Accessibility and Technology: What it means for Deaf and ASL users

William Woods ASL

In a previous post, Look into ASL Studies highlighted the Americans with Disabilities Act and how it affects American Sign Language Interpreters and others working closely to the Deaf community.

Another piece of the ADA includes standards for websites as well. More and more people in the web design world are looking deeper into what it means to provide information on the internet for everyone.

According to the World Wide Web Consortium (W3C), “the UN Convention on the Rights of Persons with Disabilities recognizes access to information and communications technologies, including the Web, as a basic human right.”

This is a concept known as web accessibility.

“People with disabilities face significant barriers to access in the online world, but it doesn’t have to be that way. We have standards and guidelines for technology that, if applied thoughtfully, remove barriers to access. Accessibility is about inclusion,” said Robert Jolly, a digital project manager who specializes in accessibility.

“The Internet and digital life are, for many people (possibly most people) inseparable from conducting personal and professional business. It’s in the fabric of how we communicate, share, and grow as a society.”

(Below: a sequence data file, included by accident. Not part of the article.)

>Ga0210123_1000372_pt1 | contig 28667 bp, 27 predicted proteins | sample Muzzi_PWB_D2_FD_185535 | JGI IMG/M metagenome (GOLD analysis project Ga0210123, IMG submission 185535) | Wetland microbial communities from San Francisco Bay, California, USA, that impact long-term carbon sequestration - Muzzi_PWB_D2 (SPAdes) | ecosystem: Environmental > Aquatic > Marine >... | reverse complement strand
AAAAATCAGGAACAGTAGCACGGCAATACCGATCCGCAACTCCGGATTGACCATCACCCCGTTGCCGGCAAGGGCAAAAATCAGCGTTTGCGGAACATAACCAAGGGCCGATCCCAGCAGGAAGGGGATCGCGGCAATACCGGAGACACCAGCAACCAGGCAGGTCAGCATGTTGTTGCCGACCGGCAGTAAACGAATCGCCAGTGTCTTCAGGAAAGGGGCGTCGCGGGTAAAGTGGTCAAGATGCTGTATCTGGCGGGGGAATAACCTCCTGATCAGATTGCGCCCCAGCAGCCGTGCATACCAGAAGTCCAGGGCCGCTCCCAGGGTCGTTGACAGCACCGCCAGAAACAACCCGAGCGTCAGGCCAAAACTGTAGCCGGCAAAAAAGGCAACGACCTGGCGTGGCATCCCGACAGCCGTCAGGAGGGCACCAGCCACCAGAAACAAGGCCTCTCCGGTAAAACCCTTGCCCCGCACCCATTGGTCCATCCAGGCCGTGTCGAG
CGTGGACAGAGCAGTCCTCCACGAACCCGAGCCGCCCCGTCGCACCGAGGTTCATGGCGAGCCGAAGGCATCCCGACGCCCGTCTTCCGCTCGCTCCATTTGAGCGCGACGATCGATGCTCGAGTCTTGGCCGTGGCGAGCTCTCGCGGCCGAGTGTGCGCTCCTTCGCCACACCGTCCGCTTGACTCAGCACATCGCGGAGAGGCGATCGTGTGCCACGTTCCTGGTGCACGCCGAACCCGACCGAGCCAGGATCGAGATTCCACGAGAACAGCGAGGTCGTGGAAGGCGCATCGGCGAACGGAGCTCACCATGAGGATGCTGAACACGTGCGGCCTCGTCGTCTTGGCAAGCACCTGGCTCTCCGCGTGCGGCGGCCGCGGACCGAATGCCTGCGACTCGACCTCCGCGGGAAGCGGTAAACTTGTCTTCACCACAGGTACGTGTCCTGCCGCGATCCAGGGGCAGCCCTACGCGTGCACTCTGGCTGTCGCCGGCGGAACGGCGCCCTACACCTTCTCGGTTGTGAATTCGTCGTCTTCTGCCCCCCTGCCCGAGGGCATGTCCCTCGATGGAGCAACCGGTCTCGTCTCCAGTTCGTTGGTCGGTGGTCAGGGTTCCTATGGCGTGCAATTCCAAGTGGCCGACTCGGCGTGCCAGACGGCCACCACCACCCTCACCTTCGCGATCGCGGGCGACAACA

Here are a few examples of considerations for Deaf and hard of hearing people specifically when it comes to technology:

Every minute, 300 hours of video are uploaded to YouTube. More and more, services, companies and government organizations are utilizing video for information, training and news. The incorporation of closed captioning in online video serves both Deaf and hard of hearing, as well as provides video in alternative languages.

A video on William Woods University YouTube channel with closed captioning (CC) turned on.

Similarly, transcripts for audio stories are becoming more available. NPR transcripts once cost $3.95 to purchase, but they now provide downloadable transcripts for all of their stories 4-6 hours after their broadcast.

Another example of web accessibility for the Deaf is a live chat option for real-time help instead of a phone number to call.

And these availabilities benefit both Deaf and hearing people. Just as designer Elise Roy explained in last week’s post, making project choices with accessibility in mind creates solutions that benefit everyone.

More and more, companies and organizations are working to help grow empathy in their websites to ensure all web users can benefit and use their websites to their fullest.

Students at William Woods University studying for a bachelor’s degree in ASL Studies are often double majors in other fields. A student interested in a technology degree could add an additional major in ASL Studies to learn American Sign Language, grow their understanding of Deaf culture and gain an expanded view toward accessibility.

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